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Brussels, 18 September 2008

Free movement of capital: Commission refers Portugal to European Court of Justice over special rights held by the State/public entities in EDP (Energias de Portugal)

The European Commission has decided to refer Portugal to the European Court of Justice as it considers that the special rights held by the State in EDP discourage investment from other Member States in violation of EC Treaty rules.

The legal framework governing the privatisation of EDP and the Articles of Association provide for special rights for the State in the company, including:

  • veto rights on (a) resolutions to amend the company's articles of association, including capital increases, mergers, divisions and winding-up; (b) resolutions on entering into parity and subordination group contracts; (c) resolutions on abolishing or limiting shareholders' rights of preference as regards capital increases;
  • the right to oppose the election of a number of directors and the right to appoint a director in the company.

The Articles of Association of the company impose a limit on voting rights in the general assembly for all shareholders holding more than 5% of the capital of the company, except for the State/equivalent entities.

The Commission considers that, in violation of EC Treaty rules, these special powers constitute unjustified restrictions on the free movement of capital and the right of establishment (Articles 56 and 43 of the EC Treaty), in so far as they hinder both direct investment and portfolio investment.

In June 2007, the Commission invited Portugal to abandon the special rights held by the State and public entities in EDP (IP/07/908). The Commission considers Portugal's arguments in defence of the special rights unsatisfactory in the light of the relevant Court of Justice case law.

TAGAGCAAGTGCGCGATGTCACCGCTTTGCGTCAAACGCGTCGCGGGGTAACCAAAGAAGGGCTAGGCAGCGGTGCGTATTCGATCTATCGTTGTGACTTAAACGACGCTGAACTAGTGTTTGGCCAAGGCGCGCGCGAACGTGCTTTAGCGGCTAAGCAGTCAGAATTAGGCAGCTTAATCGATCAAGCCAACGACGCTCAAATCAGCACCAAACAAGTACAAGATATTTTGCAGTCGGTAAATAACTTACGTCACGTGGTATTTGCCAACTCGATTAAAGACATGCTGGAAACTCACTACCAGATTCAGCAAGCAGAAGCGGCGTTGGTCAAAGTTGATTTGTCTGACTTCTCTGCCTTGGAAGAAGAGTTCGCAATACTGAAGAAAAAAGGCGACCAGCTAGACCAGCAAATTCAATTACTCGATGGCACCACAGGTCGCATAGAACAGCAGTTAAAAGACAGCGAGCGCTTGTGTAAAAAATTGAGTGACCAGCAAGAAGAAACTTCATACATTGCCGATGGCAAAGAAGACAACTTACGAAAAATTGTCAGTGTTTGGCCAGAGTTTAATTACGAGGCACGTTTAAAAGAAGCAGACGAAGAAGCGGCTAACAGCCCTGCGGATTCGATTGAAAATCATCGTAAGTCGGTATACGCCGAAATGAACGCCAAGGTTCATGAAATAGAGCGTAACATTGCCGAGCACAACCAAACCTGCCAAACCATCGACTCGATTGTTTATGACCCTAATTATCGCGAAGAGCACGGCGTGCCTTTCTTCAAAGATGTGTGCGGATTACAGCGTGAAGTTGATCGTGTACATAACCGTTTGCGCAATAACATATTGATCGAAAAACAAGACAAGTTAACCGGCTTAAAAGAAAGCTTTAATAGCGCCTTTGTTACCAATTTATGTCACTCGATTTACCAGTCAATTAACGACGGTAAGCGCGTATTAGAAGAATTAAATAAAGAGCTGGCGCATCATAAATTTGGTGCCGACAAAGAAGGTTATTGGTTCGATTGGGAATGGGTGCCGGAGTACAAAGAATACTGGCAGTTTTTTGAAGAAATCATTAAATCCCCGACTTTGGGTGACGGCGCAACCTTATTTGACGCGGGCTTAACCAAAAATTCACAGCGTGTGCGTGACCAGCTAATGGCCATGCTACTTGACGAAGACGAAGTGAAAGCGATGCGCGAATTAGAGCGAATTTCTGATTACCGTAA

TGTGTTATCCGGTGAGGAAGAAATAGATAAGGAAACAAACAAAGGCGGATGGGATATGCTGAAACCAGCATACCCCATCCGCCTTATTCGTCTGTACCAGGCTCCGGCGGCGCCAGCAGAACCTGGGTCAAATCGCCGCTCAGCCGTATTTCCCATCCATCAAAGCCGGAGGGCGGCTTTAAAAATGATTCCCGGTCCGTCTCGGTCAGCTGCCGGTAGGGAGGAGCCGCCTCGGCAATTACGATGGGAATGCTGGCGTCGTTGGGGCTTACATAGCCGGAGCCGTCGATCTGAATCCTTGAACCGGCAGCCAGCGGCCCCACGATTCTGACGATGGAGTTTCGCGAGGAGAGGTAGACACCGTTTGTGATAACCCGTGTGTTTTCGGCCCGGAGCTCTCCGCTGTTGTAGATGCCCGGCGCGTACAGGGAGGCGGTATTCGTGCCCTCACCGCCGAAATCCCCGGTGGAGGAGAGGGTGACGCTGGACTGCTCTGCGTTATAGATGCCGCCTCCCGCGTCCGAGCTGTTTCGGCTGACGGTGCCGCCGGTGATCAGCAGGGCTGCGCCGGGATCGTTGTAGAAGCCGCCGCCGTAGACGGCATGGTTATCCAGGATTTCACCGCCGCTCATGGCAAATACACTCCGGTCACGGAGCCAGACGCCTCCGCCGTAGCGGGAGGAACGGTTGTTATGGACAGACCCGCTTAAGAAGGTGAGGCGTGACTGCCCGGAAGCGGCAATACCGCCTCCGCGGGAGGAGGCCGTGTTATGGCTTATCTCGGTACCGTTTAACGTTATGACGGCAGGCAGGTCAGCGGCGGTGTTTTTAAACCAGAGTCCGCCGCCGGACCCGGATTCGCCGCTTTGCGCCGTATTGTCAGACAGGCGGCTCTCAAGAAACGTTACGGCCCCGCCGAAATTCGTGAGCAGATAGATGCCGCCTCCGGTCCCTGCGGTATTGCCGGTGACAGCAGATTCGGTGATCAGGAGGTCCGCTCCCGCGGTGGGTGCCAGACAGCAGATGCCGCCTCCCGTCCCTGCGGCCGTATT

Proportionality concerns

Portugal argues that the special rights are justified on two grounds: first, because the services provided by EDP are of general economic interest (as defined in Article 86 of the EC Treaty); and secondly for public security and public interest reasons (security of energy supply).

Based on ECJ jurisprudence, the Commission concluded that the restrictions do not meet the necessity, suitability and proportionality criteria that might justify restrictions to the free movement of capital. In the Commission's opinion, the special rights of the Portuguese State in the company go beyond what is necessary to meet their intended objectives.

The latest information on infringement proceedings concerning all Member States can be found at:

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